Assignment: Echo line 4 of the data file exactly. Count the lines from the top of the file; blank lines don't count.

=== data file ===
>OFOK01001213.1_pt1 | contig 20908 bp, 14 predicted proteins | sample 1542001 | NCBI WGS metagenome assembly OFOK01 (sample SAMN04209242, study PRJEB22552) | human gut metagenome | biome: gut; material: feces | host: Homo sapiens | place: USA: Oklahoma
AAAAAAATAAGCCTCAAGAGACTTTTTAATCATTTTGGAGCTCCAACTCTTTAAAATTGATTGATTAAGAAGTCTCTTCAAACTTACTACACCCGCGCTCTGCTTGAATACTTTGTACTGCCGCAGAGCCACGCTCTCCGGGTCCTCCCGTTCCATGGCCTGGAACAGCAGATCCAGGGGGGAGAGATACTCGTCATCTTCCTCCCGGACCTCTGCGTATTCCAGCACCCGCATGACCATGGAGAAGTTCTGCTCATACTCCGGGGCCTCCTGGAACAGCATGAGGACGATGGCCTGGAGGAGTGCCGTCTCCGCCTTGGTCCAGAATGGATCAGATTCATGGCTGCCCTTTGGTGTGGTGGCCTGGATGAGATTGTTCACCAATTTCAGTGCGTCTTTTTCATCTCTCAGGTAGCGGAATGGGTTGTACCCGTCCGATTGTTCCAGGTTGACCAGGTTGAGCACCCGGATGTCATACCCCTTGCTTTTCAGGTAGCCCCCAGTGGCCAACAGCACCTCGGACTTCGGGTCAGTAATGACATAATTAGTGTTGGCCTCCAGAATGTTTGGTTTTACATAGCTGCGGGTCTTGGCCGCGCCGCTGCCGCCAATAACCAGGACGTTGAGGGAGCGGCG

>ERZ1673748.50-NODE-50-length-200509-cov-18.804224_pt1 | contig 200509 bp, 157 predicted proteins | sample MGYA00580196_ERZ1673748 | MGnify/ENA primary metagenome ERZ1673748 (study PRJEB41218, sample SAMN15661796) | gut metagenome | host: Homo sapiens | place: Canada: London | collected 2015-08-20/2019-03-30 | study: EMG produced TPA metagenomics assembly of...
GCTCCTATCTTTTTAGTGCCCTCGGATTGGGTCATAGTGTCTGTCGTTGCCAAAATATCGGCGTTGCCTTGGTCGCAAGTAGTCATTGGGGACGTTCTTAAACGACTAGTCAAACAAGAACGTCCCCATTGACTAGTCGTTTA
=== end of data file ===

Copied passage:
GCTCCTATCTTTTTAGTGCCCTCGGATTGGGTCATAGTGTCTGTCGTTGCCAAAATATCGGCGTTGCCTTGGTCGCAAGTAGTCATTGGGGACGTTCTTAAACGACTAGTCAAACAAGAACGTCCCCATTGACTAGTCGTTTA